Darius Jones sounds like it could be the name of an itinerant preacher or maybe a character in a Flannery O'Connor short story. Neither is actually that much of a stretch after hearing the alto saxophonist's debut as a leader, Man'ish Boy
. Throughout run the concurrent threads of celebration and foreboding that exist in the rural south from whence Jones hails.
Readers may know Jones best for his work in the two-sax onslaught known as Little Women or his tenure in Cooper-Moore
's trio. Little of the former's bombast is present in this disc while the latter is represented by its leader, who forms a third of Jones' trio. Filling out the lineup is drummer Rakalam Bob Moses
, whose pedigree began in jazz-rock's earliest days with Larry Coryell
and Gary Burton
The album art, specially commissioned from Randal Wilcox, features a slyly-dressed three-headed figure, the titular Man'ish Boy
. But the album's music is not tripartite in nature. Eight tunes, mostly written by Jones, with three free ostensible improvisations credited to the players, lurch wildly between two aesthetics: a sort of post-Coltrane exuberance and sparser, almost menacing forms. Omnipresent however is Jones' creamy tone, coffee spiked with whiskey during moments of stridency.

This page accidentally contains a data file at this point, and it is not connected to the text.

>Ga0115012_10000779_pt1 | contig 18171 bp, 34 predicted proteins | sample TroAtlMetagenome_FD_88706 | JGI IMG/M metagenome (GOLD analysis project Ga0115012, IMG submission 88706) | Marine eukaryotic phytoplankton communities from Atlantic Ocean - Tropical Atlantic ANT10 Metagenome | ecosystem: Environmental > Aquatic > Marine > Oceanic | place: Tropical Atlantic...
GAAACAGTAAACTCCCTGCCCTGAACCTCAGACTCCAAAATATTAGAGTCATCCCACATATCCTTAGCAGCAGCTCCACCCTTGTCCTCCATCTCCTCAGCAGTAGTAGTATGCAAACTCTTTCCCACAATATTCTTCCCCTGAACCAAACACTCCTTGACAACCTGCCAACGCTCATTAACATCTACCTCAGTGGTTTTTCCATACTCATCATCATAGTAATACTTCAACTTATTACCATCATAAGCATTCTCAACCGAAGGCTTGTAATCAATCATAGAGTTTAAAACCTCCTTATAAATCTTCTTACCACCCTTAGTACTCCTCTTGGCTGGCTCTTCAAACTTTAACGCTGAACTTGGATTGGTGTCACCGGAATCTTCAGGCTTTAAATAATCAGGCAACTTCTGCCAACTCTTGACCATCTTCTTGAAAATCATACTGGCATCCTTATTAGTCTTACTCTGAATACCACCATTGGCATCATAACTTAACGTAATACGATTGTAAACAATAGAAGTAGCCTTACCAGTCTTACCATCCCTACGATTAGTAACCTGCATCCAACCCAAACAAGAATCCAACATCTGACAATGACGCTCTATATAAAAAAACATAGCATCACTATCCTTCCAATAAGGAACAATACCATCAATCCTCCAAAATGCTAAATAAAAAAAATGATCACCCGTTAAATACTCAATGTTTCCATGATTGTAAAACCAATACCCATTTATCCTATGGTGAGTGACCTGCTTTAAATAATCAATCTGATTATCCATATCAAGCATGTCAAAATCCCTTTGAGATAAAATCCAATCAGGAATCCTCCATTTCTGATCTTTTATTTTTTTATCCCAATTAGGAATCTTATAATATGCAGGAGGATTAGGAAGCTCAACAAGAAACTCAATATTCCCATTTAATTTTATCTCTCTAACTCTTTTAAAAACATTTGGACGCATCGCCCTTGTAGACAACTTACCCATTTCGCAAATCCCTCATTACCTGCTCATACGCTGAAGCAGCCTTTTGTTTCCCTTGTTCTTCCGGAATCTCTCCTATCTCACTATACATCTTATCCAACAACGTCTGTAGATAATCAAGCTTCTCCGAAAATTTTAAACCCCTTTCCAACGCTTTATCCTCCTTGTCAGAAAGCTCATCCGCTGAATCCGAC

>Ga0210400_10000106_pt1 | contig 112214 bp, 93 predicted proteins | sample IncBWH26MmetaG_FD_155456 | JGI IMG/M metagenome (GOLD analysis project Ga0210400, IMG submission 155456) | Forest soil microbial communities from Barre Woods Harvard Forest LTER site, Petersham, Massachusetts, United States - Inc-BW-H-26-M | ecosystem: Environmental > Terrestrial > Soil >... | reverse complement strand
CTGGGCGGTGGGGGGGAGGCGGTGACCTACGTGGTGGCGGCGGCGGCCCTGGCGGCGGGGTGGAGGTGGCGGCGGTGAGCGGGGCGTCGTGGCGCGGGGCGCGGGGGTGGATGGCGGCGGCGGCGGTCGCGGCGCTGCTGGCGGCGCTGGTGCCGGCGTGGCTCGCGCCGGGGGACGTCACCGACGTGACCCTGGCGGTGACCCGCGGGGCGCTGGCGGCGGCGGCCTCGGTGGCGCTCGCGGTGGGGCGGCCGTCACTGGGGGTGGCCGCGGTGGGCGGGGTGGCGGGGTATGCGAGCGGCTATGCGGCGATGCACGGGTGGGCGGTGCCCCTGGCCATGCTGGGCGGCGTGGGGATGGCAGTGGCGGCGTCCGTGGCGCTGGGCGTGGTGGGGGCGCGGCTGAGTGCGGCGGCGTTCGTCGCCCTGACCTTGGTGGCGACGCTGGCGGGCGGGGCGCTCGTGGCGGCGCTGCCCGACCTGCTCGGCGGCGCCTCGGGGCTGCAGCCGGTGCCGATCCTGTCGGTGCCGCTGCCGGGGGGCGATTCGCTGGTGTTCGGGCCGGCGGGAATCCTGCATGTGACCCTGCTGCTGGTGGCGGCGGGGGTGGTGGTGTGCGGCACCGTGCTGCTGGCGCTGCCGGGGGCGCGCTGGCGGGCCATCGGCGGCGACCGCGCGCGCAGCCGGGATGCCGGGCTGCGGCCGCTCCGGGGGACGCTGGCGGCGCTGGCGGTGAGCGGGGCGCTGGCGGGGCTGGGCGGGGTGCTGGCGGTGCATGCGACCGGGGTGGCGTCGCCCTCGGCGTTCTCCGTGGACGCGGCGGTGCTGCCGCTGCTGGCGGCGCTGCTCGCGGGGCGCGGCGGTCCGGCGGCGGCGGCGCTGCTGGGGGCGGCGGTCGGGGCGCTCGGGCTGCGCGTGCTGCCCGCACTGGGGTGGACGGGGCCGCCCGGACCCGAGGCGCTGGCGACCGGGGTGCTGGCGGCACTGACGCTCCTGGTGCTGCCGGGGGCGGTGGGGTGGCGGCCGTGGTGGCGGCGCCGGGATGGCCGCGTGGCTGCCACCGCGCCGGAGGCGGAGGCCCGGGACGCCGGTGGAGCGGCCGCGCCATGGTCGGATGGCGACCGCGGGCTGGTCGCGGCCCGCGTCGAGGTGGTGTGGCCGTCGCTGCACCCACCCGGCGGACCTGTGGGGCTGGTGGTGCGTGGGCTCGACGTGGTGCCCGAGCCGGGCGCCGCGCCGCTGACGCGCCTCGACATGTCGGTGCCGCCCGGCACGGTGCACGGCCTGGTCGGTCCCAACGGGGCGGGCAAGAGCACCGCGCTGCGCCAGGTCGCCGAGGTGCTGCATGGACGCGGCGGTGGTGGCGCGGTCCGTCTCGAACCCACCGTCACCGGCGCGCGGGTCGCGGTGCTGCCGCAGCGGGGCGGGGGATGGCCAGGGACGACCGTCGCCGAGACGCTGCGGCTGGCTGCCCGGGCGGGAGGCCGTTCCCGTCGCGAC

After a short opening convocation ("Roosevelt"), where Cooper-Moore's diddley-bow is almost Jimmy Garrison
-like in its rumbling support, the trio shifts into the lengthy "Cry Out," built upon Cooper-Moore-as-pianist's booming left hand, a rollicking soundtrack to a speakeasy, including the inevitable chaotic police raid. "We are Unicorns," whatever that means, is a feature for alto sax and diddley-bow, ominous and primeval. "Meekness" is one of two lush ballads on the album, this one mixing cinematic piano with ecstatic alto cries. "Salty," "Chasin' the Ghost" and "Big Train Rollin'" (minus Cooper-Moore) can almost be taken together, an Ascension through Interstellar Space. "Forgive Me" reprises the feel of "Meekness," opening with a romantic piano intro and then wafting softly and slowly with rakishly off-key sax.
The album closes with silence and then, after several seconds, moves into a bonus track, the live-from-Roulette "Chaych," with bassist Adam Lane and drummer Jason Nazary (of Little Women). After almost 50 minutes of introspection with his mentors, this tune is extroverted, sleazy jazz-funk, the preacher landing among the sinners.